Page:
And then there’s the rookie second baseman who was acquired during the offseason from the Tigers in exchange for outfielder Anthony Gose. Not even Travis thought he had a realistic shot to make the roster out of spring training, but he turned heads in camp with his bat (he led the team with 23 hits in exhibition play) and his glove, and when Maicer Izturis went down with a strained groin, the rookie became the Jays’ everyday starter at the position.
Travis knows he has a serious job here—a team with big things in mind this year is counting on him—but the kid doesn’t hide his giddiness. “It’s crazy that we’re all basically starting our careers right now at the same time. It’s really, really cool,” said the rookie, who roomed with Pompey during spring training and will live with him this season in Toronto. As he spoke, Travis looked over to the player next to him. “I mean, man, I get to locker next to Josh Donaldson! How cool is that?”
There’s a perception that the Blue Jays are a small-market franchise in a division of big-market titans, but the reality is that Toronto is the fourth-largest major league city. Toronto is a sleeping giant: Over the last decade, the team has perennially ranked in the bottom half in attendance (they attracted 2.3 million fans to their downtown stadium, the Rogers Centre, in 2014). But during the early 1990s, the era when the Jays dominated the AL East, the franchise became the first team to surpass the four million mark in attendance, and Toronto did so for three straight years.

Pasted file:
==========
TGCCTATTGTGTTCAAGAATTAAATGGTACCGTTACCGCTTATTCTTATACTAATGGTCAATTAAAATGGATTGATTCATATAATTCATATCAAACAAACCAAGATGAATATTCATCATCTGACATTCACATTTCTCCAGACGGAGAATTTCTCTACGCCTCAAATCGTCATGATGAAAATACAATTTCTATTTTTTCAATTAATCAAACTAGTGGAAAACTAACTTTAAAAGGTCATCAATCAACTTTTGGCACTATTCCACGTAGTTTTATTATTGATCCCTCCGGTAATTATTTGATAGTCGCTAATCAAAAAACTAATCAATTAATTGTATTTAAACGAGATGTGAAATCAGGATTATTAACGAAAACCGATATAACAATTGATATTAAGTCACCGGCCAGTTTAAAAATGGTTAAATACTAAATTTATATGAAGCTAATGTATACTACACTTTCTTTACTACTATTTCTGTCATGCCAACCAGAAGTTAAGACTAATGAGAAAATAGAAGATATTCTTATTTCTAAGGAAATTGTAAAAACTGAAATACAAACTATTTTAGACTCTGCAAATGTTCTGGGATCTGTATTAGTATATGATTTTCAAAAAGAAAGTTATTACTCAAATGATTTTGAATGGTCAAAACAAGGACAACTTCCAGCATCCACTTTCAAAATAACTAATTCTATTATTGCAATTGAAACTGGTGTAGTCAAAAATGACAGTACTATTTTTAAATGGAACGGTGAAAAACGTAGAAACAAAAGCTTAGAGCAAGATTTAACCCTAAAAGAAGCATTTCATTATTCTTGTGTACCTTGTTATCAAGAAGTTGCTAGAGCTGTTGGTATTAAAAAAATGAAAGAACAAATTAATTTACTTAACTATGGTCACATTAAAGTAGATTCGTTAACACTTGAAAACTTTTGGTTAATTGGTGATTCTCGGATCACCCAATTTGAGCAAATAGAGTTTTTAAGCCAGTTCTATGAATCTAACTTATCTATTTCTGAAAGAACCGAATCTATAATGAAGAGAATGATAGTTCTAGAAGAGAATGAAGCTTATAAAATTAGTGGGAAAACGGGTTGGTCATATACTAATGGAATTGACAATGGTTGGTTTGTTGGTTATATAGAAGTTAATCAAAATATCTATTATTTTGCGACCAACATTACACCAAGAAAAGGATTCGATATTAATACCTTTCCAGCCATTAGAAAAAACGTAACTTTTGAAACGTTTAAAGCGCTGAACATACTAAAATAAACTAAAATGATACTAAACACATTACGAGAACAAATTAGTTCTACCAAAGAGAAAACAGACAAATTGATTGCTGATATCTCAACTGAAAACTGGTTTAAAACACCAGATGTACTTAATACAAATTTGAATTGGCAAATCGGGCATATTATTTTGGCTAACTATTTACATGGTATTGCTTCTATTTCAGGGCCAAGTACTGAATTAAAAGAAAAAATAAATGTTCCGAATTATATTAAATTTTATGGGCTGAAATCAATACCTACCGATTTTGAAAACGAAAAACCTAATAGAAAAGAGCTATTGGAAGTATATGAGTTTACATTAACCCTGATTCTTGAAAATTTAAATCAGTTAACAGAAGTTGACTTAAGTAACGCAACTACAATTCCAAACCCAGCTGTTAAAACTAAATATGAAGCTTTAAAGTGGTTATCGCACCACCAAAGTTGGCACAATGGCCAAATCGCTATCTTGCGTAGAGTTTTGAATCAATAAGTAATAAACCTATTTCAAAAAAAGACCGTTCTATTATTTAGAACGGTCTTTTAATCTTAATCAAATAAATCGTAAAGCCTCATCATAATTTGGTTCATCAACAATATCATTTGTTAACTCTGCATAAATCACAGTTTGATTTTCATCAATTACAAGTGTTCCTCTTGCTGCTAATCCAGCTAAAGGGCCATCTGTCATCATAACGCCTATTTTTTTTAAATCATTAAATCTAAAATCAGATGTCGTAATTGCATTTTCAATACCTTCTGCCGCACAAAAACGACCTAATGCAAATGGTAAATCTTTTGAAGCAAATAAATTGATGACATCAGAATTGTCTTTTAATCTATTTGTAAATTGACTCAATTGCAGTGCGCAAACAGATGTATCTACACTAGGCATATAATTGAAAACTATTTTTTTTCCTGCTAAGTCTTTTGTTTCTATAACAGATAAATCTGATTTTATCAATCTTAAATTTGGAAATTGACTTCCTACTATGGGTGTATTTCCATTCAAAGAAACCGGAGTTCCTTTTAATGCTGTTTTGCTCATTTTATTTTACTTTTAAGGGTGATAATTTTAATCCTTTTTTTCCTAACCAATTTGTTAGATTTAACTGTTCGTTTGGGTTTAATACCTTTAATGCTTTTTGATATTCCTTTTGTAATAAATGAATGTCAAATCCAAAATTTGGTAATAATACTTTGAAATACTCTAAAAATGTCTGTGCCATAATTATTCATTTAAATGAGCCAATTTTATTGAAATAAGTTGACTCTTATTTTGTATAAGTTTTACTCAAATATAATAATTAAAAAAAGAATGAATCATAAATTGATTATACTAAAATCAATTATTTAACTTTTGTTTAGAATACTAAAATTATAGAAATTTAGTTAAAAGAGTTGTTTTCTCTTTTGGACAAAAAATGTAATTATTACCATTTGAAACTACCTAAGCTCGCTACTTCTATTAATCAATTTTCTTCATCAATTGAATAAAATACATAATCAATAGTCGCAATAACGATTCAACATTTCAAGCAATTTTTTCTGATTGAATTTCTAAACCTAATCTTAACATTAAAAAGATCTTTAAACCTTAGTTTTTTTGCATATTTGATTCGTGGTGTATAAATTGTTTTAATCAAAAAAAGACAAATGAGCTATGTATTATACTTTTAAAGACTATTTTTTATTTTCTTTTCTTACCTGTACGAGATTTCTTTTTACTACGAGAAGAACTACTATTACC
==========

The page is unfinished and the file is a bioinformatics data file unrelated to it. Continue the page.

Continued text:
There’s been a push in recent years to brand the Jays as Canada’s Team. Every game is now broadcast coast to coast, including on the French-language TV network, TVA Sport, based out of Montreal. The team returned the Maple Leaf to the team logo and expanded the winter tour caravan to extend across the country. “I think the Jays have the whole country locked in,” says pitcher and Vancouver native Jeff Francis, who signed a minor league contract with Toronto this spring. “They have a minor league team in Vancouver, and they caravan across the country to connect with the fans, people across the whole country that live and die with the Jays [now that] the Expos [are] gone. They’re on national TV every day, they have national coverage every day. I don’t think there’s any other team that can say that. I don’t think people realize what a huge, passionate fan base it is.”
Is this the year the torture in Canada ends? The Blue Jays have potentially the best offense in the majors, and in the rotation they have a pair of old horses in Dickey and Buehrle and a 24-year-old on the cusp of a big breakout in Drew Hutchison. But the key to it all may very well be The Six.
They are happy to be here, of course, but they also know they have a big job to do. “It’s exciting, and we’re all pumped,” Travis says. “There are going to be plenty of butterflies along the way, but we wouldn’t want it any other way.”